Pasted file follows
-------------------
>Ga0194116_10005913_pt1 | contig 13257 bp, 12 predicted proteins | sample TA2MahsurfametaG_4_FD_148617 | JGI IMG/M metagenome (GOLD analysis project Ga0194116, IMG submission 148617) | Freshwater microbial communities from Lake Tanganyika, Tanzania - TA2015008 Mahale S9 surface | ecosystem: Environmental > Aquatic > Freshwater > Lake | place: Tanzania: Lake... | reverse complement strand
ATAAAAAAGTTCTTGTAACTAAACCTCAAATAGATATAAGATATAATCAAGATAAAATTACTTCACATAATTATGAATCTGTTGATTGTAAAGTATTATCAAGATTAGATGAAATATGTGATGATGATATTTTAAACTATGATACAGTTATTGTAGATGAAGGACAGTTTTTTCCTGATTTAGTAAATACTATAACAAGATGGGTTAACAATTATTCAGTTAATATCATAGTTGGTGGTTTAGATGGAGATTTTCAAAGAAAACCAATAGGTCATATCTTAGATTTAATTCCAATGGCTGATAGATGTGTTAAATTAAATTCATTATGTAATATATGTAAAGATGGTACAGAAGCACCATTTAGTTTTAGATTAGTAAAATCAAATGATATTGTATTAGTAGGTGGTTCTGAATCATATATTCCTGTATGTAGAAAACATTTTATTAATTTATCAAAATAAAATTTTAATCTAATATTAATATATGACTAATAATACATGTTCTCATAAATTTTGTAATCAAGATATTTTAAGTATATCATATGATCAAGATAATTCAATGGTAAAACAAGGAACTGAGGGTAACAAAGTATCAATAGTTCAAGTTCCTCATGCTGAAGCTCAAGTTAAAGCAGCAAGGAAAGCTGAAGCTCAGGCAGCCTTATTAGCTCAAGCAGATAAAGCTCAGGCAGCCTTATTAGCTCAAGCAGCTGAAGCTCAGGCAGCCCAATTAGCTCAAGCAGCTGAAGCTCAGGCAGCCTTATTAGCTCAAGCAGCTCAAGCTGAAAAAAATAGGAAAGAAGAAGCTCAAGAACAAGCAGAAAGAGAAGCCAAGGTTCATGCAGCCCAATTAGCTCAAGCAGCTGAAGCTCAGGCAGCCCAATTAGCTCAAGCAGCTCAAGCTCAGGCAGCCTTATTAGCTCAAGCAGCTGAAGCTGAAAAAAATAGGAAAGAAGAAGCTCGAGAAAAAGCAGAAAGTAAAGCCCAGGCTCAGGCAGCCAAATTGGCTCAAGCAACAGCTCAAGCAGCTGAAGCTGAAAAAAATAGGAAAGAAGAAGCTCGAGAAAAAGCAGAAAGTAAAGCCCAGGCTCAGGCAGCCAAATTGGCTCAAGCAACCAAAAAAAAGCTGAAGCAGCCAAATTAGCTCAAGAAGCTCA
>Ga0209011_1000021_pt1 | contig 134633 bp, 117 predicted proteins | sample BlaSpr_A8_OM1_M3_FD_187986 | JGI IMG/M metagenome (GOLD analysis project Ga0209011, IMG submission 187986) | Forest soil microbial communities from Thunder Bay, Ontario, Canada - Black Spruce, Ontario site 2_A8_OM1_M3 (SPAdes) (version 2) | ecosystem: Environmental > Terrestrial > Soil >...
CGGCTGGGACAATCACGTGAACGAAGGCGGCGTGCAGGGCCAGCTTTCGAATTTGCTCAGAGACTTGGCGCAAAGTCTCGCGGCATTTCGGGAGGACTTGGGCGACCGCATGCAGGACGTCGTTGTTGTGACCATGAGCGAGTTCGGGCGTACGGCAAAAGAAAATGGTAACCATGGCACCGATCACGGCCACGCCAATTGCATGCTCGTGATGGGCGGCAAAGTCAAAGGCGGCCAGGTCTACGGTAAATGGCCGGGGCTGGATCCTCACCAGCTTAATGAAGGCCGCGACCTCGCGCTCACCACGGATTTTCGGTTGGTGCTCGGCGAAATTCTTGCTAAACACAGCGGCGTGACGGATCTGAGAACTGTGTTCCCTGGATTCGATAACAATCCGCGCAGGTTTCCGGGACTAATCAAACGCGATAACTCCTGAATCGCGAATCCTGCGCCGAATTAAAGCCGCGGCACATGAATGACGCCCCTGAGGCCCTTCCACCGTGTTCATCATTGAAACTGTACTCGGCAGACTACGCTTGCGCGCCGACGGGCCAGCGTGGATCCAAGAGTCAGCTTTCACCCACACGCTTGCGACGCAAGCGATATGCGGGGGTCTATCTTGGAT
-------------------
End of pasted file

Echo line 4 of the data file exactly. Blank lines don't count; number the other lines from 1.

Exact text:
CGGCTGGGACAATCACGTGAACGAAGGCGGCGTGCAGGGCCAGCTTTCGAATTTGCTCAGAGACTTGGCGCAAAGTCTCGCGGCATTTCGGGAGGACTTGGGCGACCGCATGCAGGACGTCGTTGTTGTGACCATGAGCGAGTTCGGGCGTACGGCAAAAGAAAATGGTAACCATGGCACCGATCACGGCCACGCCAATTGCATGCTCGTGATGGGCGGCAAAGTCAAAGGCGGCCAGGTCTACGGTAAATGGCCGGGGCTGGATCCTCACCAGCTTAATGAAGGCCGCGACCTCGCGCTCACCACGGATTTTCGGTTGGTGCTCGGCGAAATTCTTGCTAAACACAGCGGCGTGACGGATCTGAGAACTGTGTTCCCTGGATTCGATAACAATCCGCGCAGGTTTCCGGGACTAATCAAACGCGATAACTCCTGAATCGCGAATCCTGCGCCGAATTAAAGCCGCGGCACATGAATGACGCCCCTGAGGCCCTTCCACCGTGTTCATCATTGAAACTGTACTCGGCAGACTACGCTTGCGCGCCGACGGGCCAGCGTGGATCCAAGAGTCAGCTTTCACCCACACGCTTGCGACGCAAGCGATATGCGGGGGTCTATCTTGGAT